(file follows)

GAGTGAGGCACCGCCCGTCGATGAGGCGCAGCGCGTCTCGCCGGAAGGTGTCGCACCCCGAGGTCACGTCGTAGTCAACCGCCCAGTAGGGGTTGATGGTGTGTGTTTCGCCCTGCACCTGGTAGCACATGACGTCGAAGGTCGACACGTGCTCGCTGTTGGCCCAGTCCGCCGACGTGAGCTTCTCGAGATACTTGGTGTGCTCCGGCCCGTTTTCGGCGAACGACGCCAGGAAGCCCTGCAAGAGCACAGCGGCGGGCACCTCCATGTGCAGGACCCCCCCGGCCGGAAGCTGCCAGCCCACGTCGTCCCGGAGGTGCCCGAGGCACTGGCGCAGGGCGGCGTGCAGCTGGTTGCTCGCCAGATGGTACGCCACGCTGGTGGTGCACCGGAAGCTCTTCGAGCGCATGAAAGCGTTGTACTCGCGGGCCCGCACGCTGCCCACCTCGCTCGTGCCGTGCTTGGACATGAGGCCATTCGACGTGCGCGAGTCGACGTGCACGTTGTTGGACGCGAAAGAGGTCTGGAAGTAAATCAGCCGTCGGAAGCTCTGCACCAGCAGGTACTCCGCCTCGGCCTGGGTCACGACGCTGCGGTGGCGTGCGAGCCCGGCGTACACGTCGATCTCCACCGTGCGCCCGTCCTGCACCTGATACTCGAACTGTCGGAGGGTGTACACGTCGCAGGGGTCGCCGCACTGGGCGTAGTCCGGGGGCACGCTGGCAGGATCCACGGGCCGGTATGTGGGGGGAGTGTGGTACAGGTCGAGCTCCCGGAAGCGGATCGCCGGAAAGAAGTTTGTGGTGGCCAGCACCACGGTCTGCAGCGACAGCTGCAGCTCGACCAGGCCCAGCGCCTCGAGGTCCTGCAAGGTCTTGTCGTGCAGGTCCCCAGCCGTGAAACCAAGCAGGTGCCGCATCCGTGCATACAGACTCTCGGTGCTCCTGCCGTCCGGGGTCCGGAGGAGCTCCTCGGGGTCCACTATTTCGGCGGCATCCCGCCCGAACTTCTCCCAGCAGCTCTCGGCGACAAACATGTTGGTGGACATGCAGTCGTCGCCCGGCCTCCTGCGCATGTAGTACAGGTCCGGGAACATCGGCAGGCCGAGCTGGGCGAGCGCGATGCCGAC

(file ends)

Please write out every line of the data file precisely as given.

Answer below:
GAGTGAGGCACCGCCCGTCGATGAGGCGCAGCGCGTCTCGCCGGAAGGTGTCGCACCCCGAGGTCACGTCGTAGTCAACCGCCCAGTAGGGGTTGATGGTGTGTGTTTCGCCCTGCACCTGGTAGCACATGACGTCGAAGGTCGACACGTGCTCGCTGTTGGCCCAGTCCGCCGACGTGAGCTTCTCGAGATACTTGGTGTGCTCCGGCCCGTTTTCGGCGAACGACGCCAGGAAGCCCTGCAAGAGCACAGCGGCGGGCACCTCCATGTGCAGGACCCCCCCGGCCGGAAGCTGCCAGCCCACGTCGTCCCGGAGGTGCCCGAGGCACTGGCGCAGGGCGGCGTGCAGCTGGTTGCTCGCCAGATGGTACGCCACGCTGGTGGTGCACCGGAAGCTCTTCGAGCGCATGAAAGCGTTGTACTCGCGGGCCCGCACGCTGCCCACCTCGCTCGTGCCGTGCTTGGACATGAGGCCATTCGACGTGCGCGAGTCGACGTGCACGTTGTTGGACGCGAAAGAGGTCTGGAAGTAAATCAGCCGTCGGAAGCTCTGCACCAGCAGGTACTCCGCCTCGGCCTGGGTCACGACGCTGCGGTGGCGTGCGAGCCCGGCGTACACGTCGATCTCCACCGTGCGCCCGTCCTGCACCTGATACTCGAACTGTCGGAGGGTGTACACGTCGCAGGGGTCGCCGCACTGGGCGTAGTCCGGGGGCACGCTGGCAGGATCCACGGGCCGGTATGTGGGGGGAGTGTGGTACAGGTCGAGCTCCCGGAAGCGGATCGCCGGAAAGAAGTTTGTGGTGGCCAGCACCACGGTCTGCAGCGACAGCTGCAGCTCGACCAGGCCCAGCGCCTCGAGGTCCTGCAAGGTCTTGTCGTGCAGGTCCCCAGCCGTGAAACCAAGCAGGTGCCGCATCCGTGCATACAGACTCTCGGTGCTCCTGCCGTCCGGGGTCCGGAGGAGCTCCTCGGGGTCCACTATTTCGGCGGCATCCCGCCCGAACTTCTCCCAGCAGCTCTCGGCGACAAACATGTTGGTGGACATGCAGTCGTCGCCCGGCCTCCTGCGCATGTAGTACAGGTCCGGGAACATCGGCAGGCCGAGCTGGGCGAGCGCGATGCCGAC